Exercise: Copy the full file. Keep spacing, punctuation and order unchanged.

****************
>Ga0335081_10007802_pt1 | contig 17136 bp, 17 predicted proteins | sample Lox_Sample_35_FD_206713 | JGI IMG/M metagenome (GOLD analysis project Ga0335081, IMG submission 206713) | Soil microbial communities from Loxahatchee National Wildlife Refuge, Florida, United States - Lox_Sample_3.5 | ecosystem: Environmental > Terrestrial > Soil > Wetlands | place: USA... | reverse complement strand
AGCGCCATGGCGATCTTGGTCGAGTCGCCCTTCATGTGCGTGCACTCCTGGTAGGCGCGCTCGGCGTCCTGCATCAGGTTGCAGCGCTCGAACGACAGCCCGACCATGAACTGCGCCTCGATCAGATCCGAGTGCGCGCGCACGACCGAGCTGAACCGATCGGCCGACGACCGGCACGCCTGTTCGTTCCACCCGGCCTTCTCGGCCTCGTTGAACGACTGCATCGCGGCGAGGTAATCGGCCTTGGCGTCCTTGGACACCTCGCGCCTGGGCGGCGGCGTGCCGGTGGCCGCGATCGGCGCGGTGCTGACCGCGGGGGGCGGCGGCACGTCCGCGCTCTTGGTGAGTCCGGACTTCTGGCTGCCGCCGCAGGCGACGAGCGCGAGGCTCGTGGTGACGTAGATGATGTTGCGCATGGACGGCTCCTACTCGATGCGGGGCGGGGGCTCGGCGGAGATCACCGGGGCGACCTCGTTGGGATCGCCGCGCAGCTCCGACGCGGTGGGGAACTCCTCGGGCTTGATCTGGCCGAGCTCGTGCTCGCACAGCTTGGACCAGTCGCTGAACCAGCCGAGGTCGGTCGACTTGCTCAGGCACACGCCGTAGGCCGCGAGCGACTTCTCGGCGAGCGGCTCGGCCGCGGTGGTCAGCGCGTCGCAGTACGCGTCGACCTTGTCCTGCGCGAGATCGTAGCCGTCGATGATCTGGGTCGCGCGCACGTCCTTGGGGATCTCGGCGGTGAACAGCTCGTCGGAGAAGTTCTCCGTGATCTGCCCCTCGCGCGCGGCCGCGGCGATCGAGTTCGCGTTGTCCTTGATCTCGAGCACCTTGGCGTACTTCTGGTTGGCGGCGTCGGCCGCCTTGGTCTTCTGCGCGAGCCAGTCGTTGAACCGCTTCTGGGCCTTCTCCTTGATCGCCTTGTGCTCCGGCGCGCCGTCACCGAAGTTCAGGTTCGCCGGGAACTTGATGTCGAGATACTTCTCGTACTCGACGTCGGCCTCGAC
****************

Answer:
>Ga0335081_10007802_pt1 | contig 17136 bp, 17 predicted proteins | sample Lox_Sample_35_FD_206713 | JGI IMG/M metagenome (GOLD analysis project Ga0335081, IMG submission 206713) | Soil microbial communities from Loxahatchee National Wildlife Refuge, Florida, United States - Lox_Sample_3.5 | ecosystem: Environmental > Terrestrial > Soil > Wetlands | place: USA... | reverse complement strand
AGCGCCATGGCGATCTTGGTCGAGTCGCCCTTCATGTGCGTGCACTCCTGGTAGGCGCGCTCGGCGTCCTGCATCAGGTTGCAGCGCTCGAACGACAGCCCGACCATGAACTGCGCCTCGATCAGATCCGAGTGCGCGCGCACGACCGAGCTGAACCGATCGGCCGACGACCGGCACGCCTGTTCGTTCCACCCGGCCTTCTCGGCCTCGTTGAACGACTGCATCGCGGCGAGGTAATCGGCCTTGGCGTCCTTGGACACCTCGCGCCTGGGCGGCGGCGTGCCGGTGGCCGCGATCGGCGCGGTGCTGACCGCGGGGGGCGGCGGCACGTCCGCGCTCTTGGTGAGTCCGGACTTCTGGCTGCCGCCGCAGGCGACGAGCGCGAGGCTCGTGGTGACGTAGATGATGTTGCGCATGGACGGCTCCTACTCGATGCGGGGCGGGGGCTCGGCGGAGATCACCGGGGCGACCTCGTTGGGATCGCCGCGCAGCTCCGACGCGGTGGGGAACTCCTCGGGCTTGATCTGGCCGAGCTCGTGCTCGCACAGCTTGGACCAGTCGCTGAACCAGCCGAGGTCGGTCGACTTGCTCAGGCACACGCCGTAGGCCGCGAGCGACTTCTCGGCGAGCGGCTCGGCCGCGGTGGTCAGCGCGTCGCAGTACGCGTCGACCTTGTCCTGCGCGAGATCGTAGCCGTCGATGATCTGGGTCGCGCGCACGTCCTTGGGGATCTCGGCGGTGAACAGCTCGTCGGAGAAGTTCTCCGTGATCTGCCCCTCGCGCGCGGCCGCGGCGATCGAGTTCGCGTTGTCCTTGATCTCGAGCACCTTGGCGTACTTCTGGTTGGCGGCGTCGGCCGCCTTGGTCTTCTGCGCGAGCCAGTCGTTGAACCGCTTCTGGGCCTTCTCCTTGATCGCCTTGTGCTCCGGCGCGCCGTCACCGAAGTTCAGGTTCGCCGGGAACTTGATGTCGAGATACTTCTCGTACTCGACGTCGGCCTCGAC